Thailand Tells Chinese Tourists How to Behave
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Thailand Tells Chinese Tourists How to Behave

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Thai authorities said Monday that they will issue etiquette manuals for Chinese tourists ahead of an influx of visitors expected this week for Chinese New Year celebrations following local complaints.

According to The Bangkok Post, the manuals, prepared by the Tourism Authority of Thailand, will list some recommended behaviors such as not touching paintings, avoiding using public property as lavatories, and encouraging proper driving.

The move comes after a series of high-profile incidents involving Chinese nationals visiting Thailand. For part of February 3, Chinese tourists were banned from entering Wat Rong Khun – more popularly known as the “White Temple” and one of the most famous destinations in Chiang Rai – following complaints of inappropriate toilet usage. They were only allowed to return once tour guides agreed to assume responsibility for clearing up any mess committed by their group members. And also in Chiang Rai just last week, reports surfaced about Chinese visitors breaking off a decades old wooden stair pole at the Black House Museum – known as Baan Dam in Thai.

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Meanwhile, in Chiang Mai – which will be a key center for manual distributions as it is the most popular destination for Chinese tourists – shocking photos of a Chinese tourist draping her wet underwear on chairs at Chiang Mai airport went viral on social media on February 2. According to The Post, around 90,000 visitors are expected to visit Chiang Mai over the Chinese New Year holidays this year alone.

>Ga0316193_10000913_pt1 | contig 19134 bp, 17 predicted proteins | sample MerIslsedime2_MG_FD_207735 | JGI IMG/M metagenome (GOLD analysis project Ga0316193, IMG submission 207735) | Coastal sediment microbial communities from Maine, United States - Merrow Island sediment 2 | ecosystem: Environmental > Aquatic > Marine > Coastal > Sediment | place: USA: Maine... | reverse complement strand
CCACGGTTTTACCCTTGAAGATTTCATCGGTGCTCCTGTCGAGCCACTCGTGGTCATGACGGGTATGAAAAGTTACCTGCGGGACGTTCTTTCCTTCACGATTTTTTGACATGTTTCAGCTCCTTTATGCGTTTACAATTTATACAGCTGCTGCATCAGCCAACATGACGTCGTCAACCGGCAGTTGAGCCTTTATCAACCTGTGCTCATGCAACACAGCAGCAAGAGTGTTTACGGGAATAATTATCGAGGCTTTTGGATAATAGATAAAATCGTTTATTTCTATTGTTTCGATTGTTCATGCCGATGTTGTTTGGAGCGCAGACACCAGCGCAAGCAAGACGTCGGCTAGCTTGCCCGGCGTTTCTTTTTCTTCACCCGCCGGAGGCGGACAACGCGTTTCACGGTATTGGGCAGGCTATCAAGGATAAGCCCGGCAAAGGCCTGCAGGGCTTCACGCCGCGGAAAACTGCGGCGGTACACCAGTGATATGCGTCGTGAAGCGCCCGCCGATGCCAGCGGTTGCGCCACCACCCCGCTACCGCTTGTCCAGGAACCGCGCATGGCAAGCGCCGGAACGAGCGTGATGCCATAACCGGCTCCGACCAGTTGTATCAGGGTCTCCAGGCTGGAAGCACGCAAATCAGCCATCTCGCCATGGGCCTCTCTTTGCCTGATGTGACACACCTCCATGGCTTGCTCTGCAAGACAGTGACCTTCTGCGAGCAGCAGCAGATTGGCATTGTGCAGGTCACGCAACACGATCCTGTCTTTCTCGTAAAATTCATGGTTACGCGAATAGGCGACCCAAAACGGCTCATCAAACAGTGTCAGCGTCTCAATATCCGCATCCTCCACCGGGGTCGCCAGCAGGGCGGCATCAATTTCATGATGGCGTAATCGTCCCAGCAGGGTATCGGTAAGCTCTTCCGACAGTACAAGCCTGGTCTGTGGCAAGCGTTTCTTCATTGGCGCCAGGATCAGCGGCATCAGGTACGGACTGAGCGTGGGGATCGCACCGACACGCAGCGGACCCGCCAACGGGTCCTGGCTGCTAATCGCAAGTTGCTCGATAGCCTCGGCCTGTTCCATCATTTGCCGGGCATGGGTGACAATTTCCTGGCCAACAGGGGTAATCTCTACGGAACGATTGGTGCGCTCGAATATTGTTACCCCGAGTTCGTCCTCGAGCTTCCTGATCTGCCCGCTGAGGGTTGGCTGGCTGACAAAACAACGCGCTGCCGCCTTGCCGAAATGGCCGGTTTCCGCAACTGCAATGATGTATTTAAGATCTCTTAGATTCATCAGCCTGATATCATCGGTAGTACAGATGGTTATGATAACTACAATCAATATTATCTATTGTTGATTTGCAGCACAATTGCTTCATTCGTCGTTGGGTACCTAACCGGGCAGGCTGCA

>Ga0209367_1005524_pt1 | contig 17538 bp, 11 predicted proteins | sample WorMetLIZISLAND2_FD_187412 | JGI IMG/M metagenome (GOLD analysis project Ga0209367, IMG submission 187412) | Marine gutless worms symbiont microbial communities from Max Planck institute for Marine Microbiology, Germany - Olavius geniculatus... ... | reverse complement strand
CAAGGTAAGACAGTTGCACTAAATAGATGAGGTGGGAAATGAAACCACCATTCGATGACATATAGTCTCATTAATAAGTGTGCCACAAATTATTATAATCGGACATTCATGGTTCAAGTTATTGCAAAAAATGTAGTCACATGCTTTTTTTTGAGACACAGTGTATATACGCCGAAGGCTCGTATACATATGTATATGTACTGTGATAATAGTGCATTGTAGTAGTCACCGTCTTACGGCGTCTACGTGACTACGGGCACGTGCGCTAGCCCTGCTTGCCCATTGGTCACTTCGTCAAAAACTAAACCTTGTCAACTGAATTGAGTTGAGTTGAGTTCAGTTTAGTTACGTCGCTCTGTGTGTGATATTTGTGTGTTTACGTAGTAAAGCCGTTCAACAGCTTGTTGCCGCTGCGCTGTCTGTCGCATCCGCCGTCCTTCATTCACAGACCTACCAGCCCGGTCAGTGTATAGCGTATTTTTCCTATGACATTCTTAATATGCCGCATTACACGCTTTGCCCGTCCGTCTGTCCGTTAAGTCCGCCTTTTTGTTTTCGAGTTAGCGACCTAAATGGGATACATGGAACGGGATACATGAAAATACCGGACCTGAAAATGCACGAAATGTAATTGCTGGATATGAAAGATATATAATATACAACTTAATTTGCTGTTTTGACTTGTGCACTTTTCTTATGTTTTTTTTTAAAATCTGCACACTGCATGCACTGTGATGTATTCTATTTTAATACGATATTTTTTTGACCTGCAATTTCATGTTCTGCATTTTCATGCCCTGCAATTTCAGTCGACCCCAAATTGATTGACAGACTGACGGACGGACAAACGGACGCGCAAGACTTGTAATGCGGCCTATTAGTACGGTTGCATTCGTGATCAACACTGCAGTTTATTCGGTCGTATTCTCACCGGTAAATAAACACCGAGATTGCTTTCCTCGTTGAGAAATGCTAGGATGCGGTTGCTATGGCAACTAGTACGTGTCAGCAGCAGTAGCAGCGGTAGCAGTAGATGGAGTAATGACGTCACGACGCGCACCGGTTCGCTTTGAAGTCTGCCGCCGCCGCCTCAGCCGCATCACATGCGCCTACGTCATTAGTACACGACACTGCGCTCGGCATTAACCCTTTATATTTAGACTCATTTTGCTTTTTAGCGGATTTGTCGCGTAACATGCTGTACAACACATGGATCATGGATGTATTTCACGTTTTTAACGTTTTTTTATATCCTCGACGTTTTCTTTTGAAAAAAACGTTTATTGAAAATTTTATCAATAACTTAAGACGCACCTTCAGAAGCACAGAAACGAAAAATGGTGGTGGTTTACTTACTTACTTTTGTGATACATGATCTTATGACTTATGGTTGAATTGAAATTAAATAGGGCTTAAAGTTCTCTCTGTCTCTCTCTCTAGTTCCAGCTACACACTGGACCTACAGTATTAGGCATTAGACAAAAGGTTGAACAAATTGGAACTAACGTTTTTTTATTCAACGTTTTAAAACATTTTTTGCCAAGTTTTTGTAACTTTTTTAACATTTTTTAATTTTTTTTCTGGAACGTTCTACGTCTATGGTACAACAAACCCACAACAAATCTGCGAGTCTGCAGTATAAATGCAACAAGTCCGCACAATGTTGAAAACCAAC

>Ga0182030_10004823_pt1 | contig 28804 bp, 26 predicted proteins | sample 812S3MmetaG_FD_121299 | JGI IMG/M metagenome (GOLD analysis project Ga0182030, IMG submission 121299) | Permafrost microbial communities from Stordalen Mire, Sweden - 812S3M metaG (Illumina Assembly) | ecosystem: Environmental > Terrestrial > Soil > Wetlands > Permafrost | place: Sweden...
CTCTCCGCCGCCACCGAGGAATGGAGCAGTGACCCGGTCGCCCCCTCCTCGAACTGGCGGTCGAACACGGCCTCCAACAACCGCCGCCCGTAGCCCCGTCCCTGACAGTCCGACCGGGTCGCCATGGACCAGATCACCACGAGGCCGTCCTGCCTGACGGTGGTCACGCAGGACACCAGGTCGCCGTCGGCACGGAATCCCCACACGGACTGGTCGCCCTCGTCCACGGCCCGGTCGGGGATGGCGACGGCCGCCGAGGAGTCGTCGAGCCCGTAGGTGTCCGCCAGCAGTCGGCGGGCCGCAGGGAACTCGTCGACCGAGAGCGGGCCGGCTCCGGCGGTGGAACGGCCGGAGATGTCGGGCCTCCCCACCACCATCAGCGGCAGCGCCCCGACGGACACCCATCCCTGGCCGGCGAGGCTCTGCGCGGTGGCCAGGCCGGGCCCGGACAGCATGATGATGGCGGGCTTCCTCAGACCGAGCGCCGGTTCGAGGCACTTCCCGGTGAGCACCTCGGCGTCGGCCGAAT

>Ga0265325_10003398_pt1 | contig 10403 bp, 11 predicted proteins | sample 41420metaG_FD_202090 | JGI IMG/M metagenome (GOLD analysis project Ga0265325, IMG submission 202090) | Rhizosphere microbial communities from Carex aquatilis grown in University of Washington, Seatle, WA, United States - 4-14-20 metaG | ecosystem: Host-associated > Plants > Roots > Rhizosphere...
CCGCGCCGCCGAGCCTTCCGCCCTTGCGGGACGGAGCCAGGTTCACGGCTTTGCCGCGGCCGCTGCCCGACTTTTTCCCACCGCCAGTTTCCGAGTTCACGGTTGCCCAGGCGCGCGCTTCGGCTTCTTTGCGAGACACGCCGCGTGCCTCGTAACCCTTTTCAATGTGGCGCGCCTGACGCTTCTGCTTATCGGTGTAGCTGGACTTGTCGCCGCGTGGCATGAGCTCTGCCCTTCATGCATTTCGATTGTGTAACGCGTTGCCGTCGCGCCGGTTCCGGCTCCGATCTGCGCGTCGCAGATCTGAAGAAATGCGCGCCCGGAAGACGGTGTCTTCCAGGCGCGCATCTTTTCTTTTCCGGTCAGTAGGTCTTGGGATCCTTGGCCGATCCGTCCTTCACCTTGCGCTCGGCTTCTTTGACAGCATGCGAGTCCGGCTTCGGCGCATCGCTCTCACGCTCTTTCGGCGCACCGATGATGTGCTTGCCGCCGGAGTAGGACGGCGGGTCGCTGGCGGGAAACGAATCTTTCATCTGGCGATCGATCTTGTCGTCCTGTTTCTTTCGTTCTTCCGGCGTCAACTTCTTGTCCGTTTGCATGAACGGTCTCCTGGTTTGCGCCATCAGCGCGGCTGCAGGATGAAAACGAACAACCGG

On Saturday, government spokesman Sansern Kaewkamnerd reportedly admitted that “undesirable” elements were inevitable among such a large group of tourists but said that Thais must nonetheless maintain their spirit of hospitality.

Thailand is one of China’s largest outbound tourism destinations. According to the Tourism Authority of Thailand, around 4.6 million Chinese tourists arrived in Thailand in 2014, a minor decrease from the previous year due to political instability.

The ruling junta, which took power last May, has been trying to promote tourism – which accounts for around a tenth of the economy – in order to boost sagging economic growth. Thailand announced a three month visa fee exemption last August to stimulate Chinese tourism, and Thai authorities have attended roadshows in major Chinese cities to advertise tour routes and travel products.

The Kasikorn Research Center estimates the number of arrivals to soar by 13.5 percent to 5.25 million in 2015 as China and Thailand commemorate the 40th anniversary of their ties.

 

 

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